One of these artists was Margarita Paksa, who stopped showing her work in institutional exhibitions in 1968 after various run-ins with censors; she organized a series of events on the political situation in Latin America (which were suspended after police warning) and gave drawing lessons in the informal settlements of Buenos Aires. She also founded a company that manufactured plastic furniture – much to the displeasure of some of her erstwhile companions. The artist Lea Lublin, for one, took a highly critical view of Paksa’s switch from art to commerce, remarking in a letter, “Margarita Paksa is struggling with her own contradictions, doesn’t want to create works of art for bourgeois consumption yet produces plexiglass furniture…” The critic Jean Clay, who had met Paksa during a visit to Argentina, presumably disapproved of her change of course as well. Clay was preaching a renunciation of the system of objects at the time, summoning a “wild” or “savage art” that would resist domestication by the art market and commercial interests. Like so many others, however, he failed to recognize the privileged position that undergirded his advocacy of such a stance. His lack of awareness of economic realities blinded him to the circumstances of many artists who needed to make a living. Paksa herself, in retrospect, offered a pragmatic explanation of what led her to go into business, noting that her future as an artist looked precarious once she had withdrawn from all exhibitions. Longstanding misconceptions about political art even today cloud the understanding of committed practices that are quieter and more complex than vociferous calls for a grand refusal. Paksa’s example is a cautionary reminder that the withdrawal from art is also a question of privilege.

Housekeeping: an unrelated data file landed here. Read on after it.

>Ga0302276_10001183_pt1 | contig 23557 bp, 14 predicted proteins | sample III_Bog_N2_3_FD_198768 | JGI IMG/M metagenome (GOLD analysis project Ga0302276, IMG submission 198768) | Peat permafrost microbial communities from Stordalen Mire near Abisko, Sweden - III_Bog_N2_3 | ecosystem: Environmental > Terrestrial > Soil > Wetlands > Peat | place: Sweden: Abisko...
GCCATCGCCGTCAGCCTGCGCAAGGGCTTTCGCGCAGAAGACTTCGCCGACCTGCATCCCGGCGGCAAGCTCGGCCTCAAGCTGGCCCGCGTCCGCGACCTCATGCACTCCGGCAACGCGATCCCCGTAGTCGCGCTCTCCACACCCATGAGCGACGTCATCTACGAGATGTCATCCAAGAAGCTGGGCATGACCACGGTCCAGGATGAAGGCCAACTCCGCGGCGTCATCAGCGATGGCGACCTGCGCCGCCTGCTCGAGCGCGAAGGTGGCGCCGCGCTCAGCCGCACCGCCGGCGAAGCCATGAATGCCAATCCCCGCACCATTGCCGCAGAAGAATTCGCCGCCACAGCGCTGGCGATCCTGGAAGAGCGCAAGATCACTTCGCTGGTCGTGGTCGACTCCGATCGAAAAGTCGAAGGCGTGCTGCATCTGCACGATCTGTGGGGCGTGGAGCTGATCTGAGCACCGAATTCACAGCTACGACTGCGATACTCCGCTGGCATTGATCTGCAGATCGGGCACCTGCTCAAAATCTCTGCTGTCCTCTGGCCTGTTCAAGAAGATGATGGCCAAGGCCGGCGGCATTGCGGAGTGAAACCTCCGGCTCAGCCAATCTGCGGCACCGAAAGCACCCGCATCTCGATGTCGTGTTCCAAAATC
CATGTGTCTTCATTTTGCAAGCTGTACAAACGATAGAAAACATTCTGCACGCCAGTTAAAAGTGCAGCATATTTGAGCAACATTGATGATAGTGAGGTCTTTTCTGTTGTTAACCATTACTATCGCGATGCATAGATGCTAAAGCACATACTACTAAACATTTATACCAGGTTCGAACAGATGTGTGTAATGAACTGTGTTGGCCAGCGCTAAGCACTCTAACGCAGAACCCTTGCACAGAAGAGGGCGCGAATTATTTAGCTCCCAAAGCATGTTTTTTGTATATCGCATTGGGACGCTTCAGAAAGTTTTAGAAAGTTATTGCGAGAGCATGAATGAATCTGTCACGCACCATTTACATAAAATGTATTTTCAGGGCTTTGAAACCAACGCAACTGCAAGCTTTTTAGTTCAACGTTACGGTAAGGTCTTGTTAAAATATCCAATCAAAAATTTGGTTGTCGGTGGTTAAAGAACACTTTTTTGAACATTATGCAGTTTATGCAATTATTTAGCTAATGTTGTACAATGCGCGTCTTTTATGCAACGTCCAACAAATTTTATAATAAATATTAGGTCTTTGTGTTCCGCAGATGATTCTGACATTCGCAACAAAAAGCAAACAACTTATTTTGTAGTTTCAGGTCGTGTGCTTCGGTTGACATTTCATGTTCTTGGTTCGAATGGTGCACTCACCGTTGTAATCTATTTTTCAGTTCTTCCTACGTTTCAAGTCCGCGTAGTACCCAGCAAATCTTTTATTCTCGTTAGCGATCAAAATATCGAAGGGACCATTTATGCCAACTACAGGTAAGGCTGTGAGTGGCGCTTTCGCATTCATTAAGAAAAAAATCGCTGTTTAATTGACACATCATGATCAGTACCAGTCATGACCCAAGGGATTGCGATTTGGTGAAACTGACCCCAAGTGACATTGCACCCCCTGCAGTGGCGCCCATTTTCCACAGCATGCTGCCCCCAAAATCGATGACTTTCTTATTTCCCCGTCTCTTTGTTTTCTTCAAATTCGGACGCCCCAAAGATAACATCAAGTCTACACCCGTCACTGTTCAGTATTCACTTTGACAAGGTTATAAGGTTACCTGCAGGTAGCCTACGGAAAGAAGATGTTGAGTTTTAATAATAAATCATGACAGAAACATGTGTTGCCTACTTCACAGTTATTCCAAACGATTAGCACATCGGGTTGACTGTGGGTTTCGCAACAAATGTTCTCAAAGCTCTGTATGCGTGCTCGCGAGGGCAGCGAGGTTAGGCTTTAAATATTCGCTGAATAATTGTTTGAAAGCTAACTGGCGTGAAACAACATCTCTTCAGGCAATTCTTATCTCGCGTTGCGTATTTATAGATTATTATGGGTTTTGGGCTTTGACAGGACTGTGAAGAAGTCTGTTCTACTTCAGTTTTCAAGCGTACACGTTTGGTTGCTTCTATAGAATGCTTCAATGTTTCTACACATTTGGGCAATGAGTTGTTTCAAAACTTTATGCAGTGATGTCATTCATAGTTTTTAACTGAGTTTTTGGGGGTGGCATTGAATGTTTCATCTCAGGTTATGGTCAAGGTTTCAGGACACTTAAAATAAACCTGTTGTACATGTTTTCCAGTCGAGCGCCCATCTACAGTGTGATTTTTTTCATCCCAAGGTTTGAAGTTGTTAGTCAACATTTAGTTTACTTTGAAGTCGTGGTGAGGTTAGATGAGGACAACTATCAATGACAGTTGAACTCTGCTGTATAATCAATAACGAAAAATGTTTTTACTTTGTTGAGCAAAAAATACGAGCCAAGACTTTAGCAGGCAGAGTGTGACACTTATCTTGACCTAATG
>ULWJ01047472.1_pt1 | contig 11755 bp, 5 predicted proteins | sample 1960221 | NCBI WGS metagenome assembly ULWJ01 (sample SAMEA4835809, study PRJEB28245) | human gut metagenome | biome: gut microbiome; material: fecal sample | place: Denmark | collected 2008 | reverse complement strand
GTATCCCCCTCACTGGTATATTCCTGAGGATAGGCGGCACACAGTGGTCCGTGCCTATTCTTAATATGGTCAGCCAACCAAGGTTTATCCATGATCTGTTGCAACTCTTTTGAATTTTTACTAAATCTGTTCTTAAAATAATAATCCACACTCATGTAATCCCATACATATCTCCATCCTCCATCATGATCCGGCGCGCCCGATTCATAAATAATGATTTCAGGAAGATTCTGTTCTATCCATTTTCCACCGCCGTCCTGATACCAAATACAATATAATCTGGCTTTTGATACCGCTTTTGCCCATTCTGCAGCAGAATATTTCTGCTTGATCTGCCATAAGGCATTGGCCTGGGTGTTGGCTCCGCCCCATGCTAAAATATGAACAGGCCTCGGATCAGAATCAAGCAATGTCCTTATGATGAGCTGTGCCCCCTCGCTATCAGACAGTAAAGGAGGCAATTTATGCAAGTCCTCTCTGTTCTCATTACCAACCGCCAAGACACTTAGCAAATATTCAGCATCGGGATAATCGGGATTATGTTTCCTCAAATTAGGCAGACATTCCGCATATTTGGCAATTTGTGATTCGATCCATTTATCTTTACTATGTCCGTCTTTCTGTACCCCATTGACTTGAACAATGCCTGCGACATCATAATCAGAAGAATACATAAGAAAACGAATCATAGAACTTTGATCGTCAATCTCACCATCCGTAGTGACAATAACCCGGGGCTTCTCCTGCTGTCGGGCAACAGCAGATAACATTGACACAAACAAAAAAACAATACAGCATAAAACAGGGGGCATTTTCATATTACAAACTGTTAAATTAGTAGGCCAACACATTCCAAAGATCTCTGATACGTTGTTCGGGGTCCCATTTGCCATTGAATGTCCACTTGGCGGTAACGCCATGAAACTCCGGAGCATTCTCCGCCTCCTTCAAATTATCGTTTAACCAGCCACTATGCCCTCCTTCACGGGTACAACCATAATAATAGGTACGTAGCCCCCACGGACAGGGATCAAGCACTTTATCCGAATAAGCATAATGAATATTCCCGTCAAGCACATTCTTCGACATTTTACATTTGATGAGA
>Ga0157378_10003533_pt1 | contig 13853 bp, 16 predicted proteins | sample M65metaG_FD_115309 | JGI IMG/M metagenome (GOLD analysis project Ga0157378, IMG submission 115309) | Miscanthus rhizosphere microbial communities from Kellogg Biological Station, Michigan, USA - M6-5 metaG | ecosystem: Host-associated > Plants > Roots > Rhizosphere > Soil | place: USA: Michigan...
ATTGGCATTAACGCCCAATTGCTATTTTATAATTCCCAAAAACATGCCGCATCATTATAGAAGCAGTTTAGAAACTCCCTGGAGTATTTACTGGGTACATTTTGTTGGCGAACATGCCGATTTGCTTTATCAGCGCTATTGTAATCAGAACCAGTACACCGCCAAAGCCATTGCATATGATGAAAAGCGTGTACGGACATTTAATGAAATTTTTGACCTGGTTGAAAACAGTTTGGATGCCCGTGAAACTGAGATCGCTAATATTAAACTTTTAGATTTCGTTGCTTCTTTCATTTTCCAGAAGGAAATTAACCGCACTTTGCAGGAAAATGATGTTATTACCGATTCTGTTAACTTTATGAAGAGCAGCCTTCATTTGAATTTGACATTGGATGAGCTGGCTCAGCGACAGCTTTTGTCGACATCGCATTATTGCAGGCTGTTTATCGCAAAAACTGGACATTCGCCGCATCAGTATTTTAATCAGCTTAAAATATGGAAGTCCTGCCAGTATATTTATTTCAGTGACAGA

Marie Orensanz, „Limitada“ / “Limited,” 1978/2013
Likewise absent from the popular narratives about such withdrawals are the countless names of those who were compelled to stop before they had even really begun: all those, for example, who could not afford to study art because they had no family to rely on for support and could not forgo a regular income; all those who were excluded from the outset or utterly disillusioned by structural racism and sexism in art schools, exhibiting institutions, and the art market; all those with impairments and chronic illnesses for whom the neoliberal art world had no ramp, no sign language interpretation, no outlet to power a thermal blanket, and certainly no patience. Anyone who was not a white, heterosexual, affluent cis man without disabilities living in a Western metropolis had no assurances that they would ever gain the kind of attention from the art world required for a withdrawal from art that would be noticed as such. For Arthur Rimbaud, Ludwig Wittgenstein, and Marcel Duchamp, to give three prominent examples, their renunciations of poetry, philosophy, and art, respectively, far from negating their previous work, retrospectively conferred a distinctive authority on them, an air of “unchallengeable seriousness,” as Susan Sontag aptly noted in The Aesthetics of Silence. Their withdrawals ultimately aimed to demonstrate their superiority, implying, in Sontag’s words, that “the artist has had the wit to ask more questions than other people, and that he possesses stronger nerves and higher standards of excellence.” It was a decision they could only make because they had already exerted a certain authority. Yet how effective is a strike when no one notices that you have not shown up for work?